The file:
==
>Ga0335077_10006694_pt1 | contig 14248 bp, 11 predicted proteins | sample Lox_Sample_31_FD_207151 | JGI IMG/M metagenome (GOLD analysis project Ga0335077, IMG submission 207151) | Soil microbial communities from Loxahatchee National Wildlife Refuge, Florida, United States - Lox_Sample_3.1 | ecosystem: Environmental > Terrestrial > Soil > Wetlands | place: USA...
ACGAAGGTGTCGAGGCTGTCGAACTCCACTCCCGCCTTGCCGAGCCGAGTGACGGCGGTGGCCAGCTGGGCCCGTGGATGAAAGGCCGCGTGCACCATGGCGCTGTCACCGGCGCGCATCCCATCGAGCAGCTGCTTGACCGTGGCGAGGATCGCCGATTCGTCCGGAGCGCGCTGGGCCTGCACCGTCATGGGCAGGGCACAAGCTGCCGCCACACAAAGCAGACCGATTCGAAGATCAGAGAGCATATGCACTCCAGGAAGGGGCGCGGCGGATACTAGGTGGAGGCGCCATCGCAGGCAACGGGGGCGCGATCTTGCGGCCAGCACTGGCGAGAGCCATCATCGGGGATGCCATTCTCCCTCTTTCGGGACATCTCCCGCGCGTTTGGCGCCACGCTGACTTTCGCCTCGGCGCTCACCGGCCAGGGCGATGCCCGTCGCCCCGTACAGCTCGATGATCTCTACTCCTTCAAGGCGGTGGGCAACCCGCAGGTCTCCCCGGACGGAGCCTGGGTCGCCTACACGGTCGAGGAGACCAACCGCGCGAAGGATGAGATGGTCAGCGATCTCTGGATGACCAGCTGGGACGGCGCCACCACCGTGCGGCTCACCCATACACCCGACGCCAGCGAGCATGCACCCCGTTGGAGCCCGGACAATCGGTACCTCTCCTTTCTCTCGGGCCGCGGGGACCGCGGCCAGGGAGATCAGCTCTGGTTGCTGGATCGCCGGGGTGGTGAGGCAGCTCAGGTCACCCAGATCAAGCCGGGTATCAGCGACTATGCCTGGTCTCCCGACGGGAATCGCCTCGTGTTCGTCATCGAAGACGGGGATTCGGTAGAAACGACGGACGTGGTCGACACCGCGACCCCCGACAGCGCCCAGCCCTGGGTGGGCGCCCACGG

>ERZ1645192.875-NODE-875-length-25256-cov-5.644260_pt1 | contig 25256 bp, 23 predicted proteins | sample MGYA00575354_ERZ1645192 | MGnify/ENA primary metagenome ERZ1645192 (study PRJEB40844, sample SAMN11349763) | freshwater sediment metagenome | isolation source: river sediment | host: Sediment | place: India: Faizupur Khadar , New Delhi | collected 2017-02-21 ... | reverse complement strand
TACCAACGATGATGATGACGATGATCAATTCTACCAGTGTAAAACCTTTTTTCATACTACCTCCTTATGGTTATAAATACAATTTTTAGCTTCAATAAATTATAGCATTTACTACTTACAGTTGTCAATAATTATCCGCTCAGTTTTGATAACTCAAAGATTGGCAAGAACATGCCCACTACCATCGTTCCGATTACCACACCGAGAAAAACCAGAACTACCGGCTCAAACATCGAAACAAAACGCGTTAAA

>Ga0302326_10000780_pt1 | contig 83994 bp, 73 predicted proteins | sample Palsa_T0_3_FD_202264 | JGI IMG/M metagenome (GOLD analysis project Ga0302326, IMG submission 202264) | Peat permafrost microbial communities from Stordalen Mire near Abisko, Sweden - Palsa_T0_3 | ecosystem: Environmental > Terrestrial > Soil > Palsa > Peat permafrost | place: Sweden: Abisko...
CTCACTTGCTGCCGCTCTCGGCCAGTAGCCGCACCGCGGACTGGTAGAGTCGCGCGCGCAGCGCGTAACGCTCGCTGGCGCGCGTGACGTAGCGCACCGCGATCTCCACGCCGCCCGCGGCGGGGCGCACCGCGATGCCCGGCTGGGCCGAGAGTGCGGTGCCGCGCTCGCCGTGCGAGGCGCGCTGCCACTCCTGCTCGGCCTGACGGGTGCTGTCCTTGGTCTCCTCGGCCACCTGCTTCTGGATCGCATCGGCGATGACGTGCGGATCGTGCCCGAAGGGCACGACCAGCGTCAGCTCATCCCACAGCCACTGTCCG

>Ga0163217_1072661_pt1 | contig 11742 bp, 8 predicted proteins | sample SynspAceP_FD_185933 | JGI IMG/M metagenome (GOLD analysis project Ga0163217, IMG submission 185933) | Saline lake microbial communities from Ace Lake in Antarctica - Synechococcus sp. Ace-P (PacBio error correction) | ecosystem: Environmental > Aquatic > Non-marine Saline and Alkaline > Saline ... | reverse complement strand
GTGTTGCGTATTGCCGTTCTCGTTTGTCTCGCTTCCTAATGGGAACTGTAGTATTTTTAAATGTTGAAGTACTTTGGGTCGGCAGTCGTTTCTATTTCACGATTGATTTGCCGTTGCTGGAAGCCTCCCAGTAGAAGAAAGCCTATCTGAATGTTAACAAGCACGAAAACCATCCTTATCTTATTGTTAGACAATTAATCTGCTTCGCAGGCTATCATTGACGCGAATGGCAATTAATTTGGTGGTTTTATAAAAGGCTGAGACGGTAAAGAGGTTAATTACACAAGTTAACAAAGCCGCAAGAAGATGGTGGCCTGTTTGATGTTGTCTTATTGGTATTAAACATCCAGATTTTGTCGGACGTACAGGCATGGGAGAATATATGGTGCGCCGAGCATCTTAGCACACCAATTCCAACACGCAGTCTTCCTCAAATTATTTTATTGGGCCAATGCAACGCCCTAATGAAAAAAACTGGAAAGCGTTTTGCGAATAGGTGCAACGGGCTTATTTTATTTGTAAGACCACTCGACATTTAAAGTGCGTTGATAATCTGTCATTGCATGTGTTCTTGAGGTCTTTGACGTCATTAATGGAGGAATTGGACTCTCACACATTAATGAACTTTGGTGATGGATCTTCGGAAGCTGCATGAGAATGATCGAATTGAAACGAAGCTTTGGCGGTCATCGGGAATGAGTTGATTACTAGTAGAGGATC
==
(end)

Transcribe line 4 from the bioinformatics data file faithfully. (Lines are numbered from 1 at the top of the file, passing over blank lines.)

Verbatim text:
TACCAACGATGATGATGACGATGATCAATTCTACCAGTGTAAAACCTTTTTTCATACTACCTCCTTATGGTTATAAATACAATTTTTAGCTTCAATAAATTATAGCATTTACTACTTACAGTTGTCAATAATTATCCGCTCAGTTTTGATAACTCAAAGATTGGCAAGAACATGCCCACTACCATCGTTCCGATTACCACACCGAGAAAAACCAGAACTACCGGCTCAAACATCGAAACAAAACGCGTTAAA